Tuesday, March 19, 2013

Exodus 1:1-3:22


Exodus begins where Genesis ended. The twelve sons of Jacob live, and die, in Egypt. Their descendents increase in numbers. A new Pharaoh arises who sees the Israelites as a potential threat. He takes strict measures against them. First the Israelites are made slaves and put to hard labor. When they continue to flourish in numbers, Pharaoh orders the Hebrew midwives to put their male babies to death.

The  midwives, Shiphrah and Puah, are mentioned by name only once in all the Bible. There is some question as to whether they are Egyptian or Hebrew. It hardly seems important. Whatever their ethnicity, these women, by an act of civil disobedience and a bold lie, ensure their status as heroines in the biblical narrative.

Do we owe obedience to unjust rulers? Is it always wrong to lie? In this story it would seem that the answers are "no" and "no." Is this a biblical example of moral relativism?

In the light of the midwives failure to cooperate, Pharaoh issues a general order that Hebrew baby boys are to be drowned in the Nile.

In chapter 2 of Exodus, we meet an unnamed couple from the tribe of Levi. (The Levites will become Israel's priestly tribe). They have a baby boy. The mother, understandably reluctant to put her child to death, puts him in a reed basket and sets him to floating down the Nile.

Is this an act of desperation or faith? I think often the line between the two is thin.

The baby's older sister watches to see what will happen. She is not named at this point in the story, but from later events we can assume that this is Miriam.

Miriam sees her little brother rescued by the Pharaoh's own daughter. She offers to find a wet nurse for the baby, and the little one is put back into the arms of his mother. What's more, the mother gets paid to care for her own child.

When the boy is a little older, he is given to Pharaoh's daughter who raises him as her own (we might surmise royal) son. She names him Moses.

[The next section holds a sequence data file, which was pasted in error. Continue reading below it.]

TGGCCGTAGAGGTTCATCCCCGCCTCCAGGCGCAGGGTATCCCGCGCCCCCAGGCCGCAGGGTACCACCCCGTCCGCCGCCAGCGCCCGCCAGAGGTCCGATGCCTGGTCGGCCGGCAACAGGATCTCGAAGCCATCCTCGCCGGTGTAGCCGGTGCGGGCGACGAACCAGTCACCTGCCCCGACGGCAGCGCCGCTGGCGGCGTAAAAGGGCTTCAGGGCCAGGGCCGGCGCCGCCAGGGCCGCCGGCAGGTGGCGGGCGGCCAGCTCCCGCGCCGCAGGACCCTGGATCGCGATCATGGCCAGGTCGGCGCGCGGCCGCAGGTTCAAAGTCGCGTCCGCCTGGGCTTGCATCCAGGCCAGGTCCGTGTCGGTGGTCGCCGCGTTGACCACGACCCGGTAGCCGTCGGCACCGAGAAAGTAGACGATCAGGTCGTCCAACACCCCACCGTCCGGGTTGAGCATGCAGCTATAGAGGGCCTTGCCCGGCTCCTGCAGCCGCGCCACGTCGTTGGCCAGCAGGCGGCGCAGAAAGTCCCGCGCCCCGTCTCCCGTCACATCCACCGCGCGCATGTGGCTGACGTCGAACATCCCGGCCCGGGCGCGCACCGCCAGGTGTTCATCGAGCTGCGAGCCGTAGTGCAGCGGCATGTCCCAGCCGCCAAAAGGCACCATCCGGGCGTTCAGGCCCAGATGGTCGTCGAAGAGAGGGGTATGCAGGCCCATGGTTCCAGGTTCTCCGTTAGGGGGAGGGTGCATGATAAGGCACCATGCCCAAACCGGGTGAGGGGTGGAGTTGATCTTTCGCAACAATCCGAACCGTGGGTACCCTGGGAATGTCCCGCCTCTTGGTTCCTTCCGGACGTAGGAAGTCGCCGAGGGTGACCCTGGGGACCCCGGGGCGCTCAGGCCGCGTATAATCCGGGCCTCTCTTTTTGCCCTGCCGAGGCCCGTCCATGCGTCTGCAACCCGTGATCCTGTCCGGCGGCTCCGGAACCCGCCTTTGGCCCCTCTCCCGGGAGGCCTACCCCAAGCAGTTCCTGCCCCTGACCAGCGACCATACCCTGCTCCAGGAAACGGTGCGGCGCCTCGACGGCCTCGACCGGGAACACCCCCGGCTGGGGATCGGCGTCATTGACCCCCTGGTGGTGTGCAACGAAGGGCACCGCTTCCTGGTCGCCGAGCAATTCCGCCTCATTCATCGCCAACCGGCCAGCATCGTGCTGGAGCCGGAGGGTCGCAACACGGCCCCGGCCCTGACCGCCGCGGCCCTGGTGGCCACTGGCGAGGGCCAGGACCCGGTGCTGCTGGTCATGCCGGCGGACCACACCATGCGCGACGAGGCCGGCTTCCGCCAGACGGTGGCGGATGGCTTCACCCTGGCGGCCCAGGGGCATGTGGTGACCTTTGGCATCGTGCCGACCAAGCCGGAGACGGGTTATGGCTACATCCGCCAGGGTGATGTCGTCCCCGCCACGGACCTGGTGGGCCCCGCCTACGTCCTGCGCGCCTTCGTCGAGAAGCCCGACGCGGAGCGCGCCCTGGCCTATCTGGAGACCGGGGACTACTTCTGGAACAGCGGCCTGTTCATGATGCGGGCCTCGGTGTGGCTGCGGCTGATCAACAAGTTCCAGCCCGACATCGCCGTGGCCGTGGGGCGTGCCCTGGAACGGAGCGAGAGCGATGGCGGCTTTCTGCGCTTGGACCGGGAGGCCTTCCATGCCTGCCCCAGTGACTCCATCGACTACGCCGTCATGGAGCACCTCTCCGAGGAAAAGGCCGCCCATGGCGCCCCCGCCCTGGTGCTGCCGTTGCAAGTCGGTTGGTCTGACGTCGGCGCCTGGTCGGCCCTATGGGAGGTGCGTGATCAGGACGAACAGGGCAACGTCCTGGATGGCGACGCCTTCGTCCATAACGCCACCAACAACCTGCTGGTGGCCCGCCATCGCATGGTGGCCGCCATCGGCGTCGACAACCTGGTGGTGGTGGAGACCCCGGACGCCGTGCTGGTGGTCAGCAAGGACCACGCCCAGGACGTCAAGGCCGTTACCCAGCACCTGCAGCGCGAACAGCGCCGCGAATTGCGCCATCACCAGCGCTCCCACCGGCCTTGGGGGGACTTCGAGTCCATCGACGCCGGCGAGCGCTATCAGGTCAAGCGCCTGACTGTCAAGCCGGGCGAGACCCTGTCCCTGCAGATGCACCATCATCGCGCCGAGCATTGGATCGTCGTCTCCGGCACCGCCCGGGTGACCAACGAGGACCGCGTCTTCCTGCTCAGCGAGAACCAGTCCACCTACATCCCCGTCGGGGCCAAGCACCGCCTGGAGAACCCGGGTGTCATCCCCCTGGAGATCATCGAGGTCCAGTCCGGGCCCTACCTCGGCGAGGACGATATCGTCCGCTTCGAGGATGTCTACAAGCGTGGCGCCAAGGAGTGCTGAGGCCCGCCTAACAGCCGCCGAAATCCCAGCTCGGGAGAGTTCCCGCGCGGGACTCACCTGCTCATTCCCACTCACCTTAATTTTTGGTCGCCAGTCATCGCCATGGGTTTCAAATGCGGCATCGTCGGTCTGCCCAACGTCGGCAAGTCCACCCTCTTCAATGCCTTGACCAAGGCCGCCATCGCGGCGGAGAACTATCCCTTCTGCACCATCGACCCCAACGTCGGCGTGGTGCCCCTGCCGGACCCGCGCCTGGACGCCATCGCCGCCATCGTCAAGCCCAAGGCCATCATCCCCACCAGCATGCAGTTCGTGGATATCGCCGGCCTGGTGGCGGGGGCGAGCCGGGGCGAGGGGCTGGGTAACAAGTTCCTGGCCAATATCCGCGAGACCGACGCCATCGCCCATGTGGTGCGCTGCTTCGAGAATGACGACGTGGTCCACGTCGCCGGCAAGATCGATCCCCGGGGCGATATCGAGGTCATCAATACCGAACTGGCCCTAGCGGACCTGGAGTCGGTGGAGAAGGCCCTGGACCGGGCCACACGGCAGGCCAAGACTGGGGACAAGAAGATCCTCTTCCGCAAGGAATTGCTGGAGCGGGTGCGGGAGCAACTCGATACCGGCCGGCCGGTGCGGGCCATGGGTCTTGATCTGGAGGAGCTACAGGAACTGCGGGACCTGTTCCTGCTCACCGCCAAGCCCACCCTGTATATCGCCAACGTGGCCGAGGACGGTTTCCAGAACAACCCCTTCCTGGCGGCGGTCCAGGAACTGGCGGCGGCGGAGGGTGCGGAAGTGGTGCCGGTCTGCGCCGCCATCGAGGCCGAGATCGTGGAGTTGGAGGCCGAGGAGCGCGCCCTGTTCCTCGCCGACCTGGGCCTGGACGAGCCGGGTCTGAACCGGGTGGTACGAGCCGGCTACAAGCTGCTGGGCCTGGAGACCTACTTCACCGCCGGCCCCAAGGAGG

The text isn't clear as to whether Moses knows his Israelite heritage. It seems that he does. When  he is a grown man, he kills an Egyptian who was beating an Israelite.

Yes, Moses, Israel's greatest hero, is guilty of manslaughter if not murder. He tries to cover up the killing but, when it is clear that he was seen, Moses takes it on the lam. He runs off to Midian.

Remember the trope about the hero who goes searching for a wife and meets a woman at a well? One of them, as it goes, draws water and a marriage contract is made. Variations on this story tell us something about the hero.

Moses isn't looking for a wife. He's a fugitive. He does, however, meet some women at a well. He rescues them from bullies  and winds up marrying one of them, a woman named Zipporah. In the future we will find Moses once again a fugitive and a rescuer.

Zipporah has a son who Moses names Gershom because, Moses says, "I am a stranger (Ger in Hebrew) in a strange land." Besides giving Robert Heinlein a great title for a novel, this is another description of Moses life ahead.

As chapter 2 ends we can ask once more if God is forgetful, because he now rememebers the covenant he made with Abraham, Isaac, and Jacob.

Chapter 3 tells the famous story of how God called Moses from a burning bush. That is, the bush was burning but the fire did not consume it. When Moses hears God call he answers, as you might expect, "Hineni. Here I am."

As best I recall, this business of taking off ones footwear while standing on holy ground doesn't occur anywhere else in the Bible.

Throughout Genesis God was called by many names and titles, and he will be again, but here in Genesis 3 God reveals his true name to Moses. He is YHWH* which means something like "I am who I am" or "I will be who I will be." It is a radical statement of God's sovereignty.

God commissions Moses to rescue the Israelites from their slavery in Egypt, promising that they will not only be set free, but they will plunder Egypt on their way out.

*I follow an old Jewish tradition of omitting the vowels from God's name. No one can be exactly sure how the name was meant to be pronounced, though we can be quite certain it was not Jehovah. In reading the Scriptures aloud, Jewish custom substituted the title Adonai (usually rendered Lord,written in small capital letters, in English Bibles) for the name YHWH.

Next: Exodus 4-6.

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